Fender Richie Kotzen Telecaster Review

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In a way, a Fender Telecaster seems an odd choice of guitar for Richie Kotzen. As frontman, singer and only guitarist for melodic hard rockers The Winery Dogs, alongside bass legend Billy Sheehan and former Dream Theatre drummer Mike Portnoy, he has a lot of the audio spectrum to fill up, despite Sheehan’s huge contribution. He also plays without a pick, which could lead you to think that his sound lacked attack and power. Not so. Not only does he fill up the space with aggressive licks and tapped fills, his signature Richie Kotzen Telecaster does what all Teles do. It cuts through the mix like a chainsaw through saplings, with plenty of midrange in attendance and with less drive and distortion from his amps and pedals than you’d expect.

Fender-Ritchie-Kotzen-TelecasterAlthough this made-in-Japan Telecaster is already loaded with modifications and features that Kotzen has specified from Fender’s design team, for his own stage guitar he takes the production model and modifies it further; sanding the satin urethane finish off the back of the neck to create a bare-wood look, adding drop-D tuner to the bottom string and installing an N-Tune under his volume control which he switches on or off with a mini toggle on the control plate.

Straight off the rack the guitar feels a tad heavier than a standard Tele and initial impressions are firstly, you can see that this is a heavily customized instrument and secondly, it’s probably going to set you back a decent amount of wedge, despite being a non US built guitar. Kotzen has specified a bound-edge ash body with a 2-piece maple top – probably where the extra weight come from – and a larger than normal ‘C’-shape maple neck with a flatter fingerboard radius and jumbo frets. The neck profile has been specified to accommodate Kotzen’s large hands rather than for any sort of tone enhancement although the extra timber can’t hurt in that department. Fender has managed to ‘bookmatch’ the maple top as well as it can and the flame is well visible through the vintage-style sunburst finish, giving the instrument a really classy appearance. Strat-like comfort contours further enhance the guitar’s customized looks as does the all-gold finished hardware and dual-rail bridge pickup. The guitar is very reminiscent in appearance to the 40th Anniversary Telecaster that was released in 1989 but whether that guitar was the inspiration for the Kotzen model is unknown.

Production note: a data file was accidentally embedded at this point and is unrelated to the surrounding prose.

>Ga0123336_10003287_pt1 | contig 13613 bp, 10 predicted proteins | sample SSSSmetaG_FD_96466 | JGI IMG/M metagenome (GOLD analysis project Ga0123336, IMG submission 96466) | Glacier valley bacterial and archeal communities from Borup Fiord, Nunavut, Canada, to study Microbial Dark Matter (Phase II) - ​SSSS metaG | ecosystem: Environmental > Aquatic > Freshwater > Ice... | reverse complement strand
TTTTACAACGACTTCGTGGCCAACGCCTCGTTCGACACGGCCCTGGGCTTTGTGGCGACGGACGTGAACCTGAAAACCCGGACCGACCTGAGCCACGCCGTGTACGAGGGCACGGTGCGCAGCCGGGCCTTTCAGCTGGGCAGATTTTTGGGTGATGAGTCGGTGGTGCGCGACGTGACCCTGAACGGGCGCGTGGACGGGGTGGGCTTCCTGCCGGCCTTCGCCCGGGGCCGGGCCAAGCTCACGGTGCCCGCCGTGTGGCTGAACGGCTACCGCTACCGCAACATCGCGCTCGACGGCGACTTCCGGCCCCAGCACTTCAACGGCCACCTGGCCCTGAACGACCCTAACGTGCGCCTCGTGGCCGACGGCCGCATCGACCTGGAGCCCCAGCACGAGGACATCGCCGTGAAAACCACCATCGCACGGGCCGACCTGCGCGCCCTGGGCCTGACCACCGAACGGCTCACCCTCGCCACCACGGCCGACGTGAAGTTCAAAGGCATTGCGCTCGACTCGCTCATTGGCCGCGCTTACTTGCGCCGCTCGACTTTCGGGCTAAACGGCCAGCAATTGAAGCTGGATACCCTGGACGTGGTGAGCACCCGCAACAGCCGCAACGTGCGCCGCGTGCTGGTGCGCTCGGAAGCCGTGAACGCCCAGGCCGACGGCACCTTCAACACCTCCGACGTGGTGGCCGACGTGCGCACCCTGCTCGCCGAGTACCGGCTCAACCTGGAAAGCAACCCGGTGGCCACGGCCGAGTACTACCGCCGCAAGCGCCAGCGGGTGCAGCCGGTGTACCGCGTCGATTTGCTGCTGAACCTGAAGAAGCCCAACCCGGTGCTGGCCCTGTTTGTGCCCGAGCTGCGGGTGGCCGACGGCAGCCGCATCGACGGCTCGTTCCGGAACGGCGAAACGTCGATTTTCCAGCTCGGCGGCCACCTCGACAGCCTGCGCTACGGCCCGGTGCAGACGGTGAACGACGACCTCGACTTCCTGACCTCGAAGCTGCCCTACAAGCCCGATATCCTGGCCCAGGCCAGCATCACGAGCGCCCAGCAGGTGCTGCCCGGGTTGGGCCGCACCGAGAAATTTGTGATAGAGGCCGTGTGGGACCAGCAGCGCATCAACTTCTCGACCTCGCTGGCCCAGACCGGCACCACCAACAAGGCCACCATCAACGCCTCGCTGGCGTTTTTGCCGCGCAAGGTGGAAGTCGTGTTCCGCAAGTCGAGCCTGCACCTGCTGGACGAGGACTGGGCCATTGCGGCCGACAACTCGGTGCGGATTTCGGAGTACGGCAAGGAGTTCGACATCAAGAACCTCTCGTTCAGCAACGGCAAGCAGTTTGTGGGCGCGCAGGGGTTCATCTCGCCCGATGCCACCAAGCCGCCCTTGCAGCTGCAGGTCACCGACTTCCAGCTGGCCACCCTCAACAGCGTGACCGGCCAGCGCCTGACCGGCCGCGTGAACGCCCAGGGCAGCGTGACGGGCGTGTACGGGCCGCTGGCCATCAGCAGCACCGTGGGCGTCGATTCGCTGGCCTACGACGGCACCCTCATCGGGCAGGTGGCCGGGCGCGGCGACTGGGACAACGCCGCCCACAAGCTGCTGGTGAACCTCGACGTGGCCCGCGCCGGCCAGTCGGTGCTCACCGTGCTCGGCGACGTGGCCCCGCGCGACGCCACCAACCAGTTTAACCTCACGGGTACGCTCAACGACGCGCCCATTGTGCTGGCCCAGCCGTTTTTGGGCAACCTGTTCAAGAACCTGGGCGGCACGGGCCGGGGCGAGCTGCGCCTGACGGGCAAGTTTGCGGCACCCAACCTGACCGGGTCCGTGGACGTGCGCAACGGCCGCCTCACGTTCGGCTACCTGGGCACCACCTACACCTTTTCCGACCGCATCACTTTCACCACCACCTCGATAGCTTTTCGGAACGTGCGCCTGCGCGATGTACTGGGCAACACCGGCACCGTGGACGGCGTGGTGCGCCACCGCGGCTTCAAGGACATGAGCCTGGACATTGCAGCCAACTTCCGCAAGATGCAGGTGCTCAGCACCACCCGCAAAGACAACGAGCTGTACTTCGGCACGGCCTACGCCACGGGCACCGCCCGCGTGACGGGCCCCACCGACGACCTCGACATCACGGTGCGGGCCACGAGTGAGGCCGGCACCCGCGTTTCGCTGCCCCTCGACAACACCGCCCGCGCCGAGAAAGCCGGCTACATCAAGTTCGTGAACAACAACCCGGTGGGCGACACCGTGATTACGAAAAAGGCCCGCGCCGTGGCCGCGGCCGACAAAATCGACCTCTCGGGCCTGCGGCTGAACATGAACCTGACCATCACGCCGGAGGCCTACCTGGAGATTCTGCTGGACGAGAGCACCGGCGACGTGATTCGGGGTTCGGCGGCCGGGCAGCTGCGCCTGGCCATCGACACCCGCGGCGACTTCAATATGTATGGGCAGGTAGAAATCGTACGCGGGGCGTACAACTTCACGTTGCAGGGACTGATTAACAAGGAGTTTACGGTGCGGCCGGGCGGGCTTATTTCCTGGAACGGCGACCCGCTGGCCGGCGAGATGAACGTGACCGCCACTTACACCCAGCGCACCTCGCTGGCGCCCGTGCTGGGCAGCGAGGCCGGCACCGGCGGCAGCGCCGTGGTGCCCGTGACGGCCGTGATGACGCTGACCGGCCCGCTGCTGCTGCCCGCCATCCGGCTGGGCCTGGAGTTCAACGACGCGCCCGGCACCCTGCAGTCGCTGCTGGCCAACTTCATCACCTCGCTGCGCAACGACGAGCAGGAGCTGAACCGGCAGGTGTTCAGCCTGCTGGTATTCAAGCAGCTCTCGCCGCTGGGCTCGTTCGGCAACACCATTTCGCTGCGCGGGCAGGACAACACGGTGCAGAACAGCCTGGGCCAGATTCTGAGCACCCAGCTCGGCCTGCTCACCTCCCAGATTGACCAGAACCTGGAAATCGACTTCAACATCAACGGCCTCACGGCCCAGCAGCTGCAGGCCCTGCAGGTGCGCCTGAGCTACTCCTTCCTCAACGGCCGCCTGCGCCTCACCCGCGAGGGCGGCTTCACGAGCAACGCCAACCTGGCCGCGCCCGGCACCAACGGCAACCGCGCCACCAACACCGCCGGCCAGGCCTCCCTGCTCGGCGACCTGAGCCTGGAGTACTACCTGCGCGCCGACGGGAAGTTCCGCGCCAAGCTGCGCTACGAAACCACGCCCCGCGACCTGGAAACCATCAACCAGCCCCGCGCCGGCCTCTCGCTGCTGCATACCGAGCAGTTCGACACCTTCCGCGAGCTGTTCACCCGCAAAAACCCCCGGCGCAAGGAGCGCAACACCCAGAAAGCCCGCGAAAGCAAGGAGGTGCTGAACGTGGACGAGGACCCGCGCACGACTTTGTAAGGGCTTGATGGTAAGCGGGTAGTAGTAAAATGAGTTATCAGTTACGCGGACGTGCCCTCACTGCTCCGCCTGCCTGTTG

Kotzen has specified Dimarzio pickups; a DP173 Twang King in the neck position and a Dimarzio DP384 Chopper T mounted on the flat bridge plate. The Twang King is designed to respond to pick attack and playing dynamics and it doesn’t disappoint; when digging in hard the pickup reacts accordingly and is powerful enough to slightly distort a clean amp while a gentler approach yields jazzier tones or clean rhythm when required. Switching pickups allows the Kotzen Telecaster to really get animated and with your lead channel fully awake, the twin-bladed Chopper T is allowed to breath its own brand of fire, concentrating the mids and low end to produce the fatness yet cutting tone that is the artist’s trademark.  An extra dollop of midrange can be had with the 2-way series/parallel rotary tone control, which takes the place of a regular tone knob, providing a little extra ‘push’ – ideal for when it comes to kicking in with your solo.

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Gold hardware can sometimes look too ‘blingy’ on Fenders; they’re supposed to be workaday instruments with more invested in functionality than decoration. But it works on this guitar; the bridge, saddles, machine heads, control plate, knobs, strap buttons and rhythm pickup complementing the single-ply cream pickguard and sunburst colour perfectly and putting everything in balance visually.

The Richie Kotzen Telecaster is a striking looking guitar and furthermore feels like a pro instrument with carefully chosen pickups and flatter neck allowing huge bends and alternative modern playing techniques. The big neck won’t be for everybody and Fender wouldn’t be out of order in offering a version with a modern ‘C’-neck profile as found on the American Deluxe Tele, but fans of the artist will want the real thing – however much harder it is to play. A class instrument for a class player. Recommended.

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About Author

MNJ has been writing articles, reviews and blogs for the DV online magazine for the last five years or so. Although he has been playing for longer than he cares to remember and is now officially an 'oldie', he is still mad for all things guitar related and when not busy in his studio he's learning new songs, practising bluegrass guitar, painting his house and taking his dogs out. If banished to a desert island and forced to take only one guitar he'd take a Les Paul. Actually, make that several Les Pauls, a Strat, a Tele, an ES-335, a vintage Martin and some boutique amps. Battery powered obviously.

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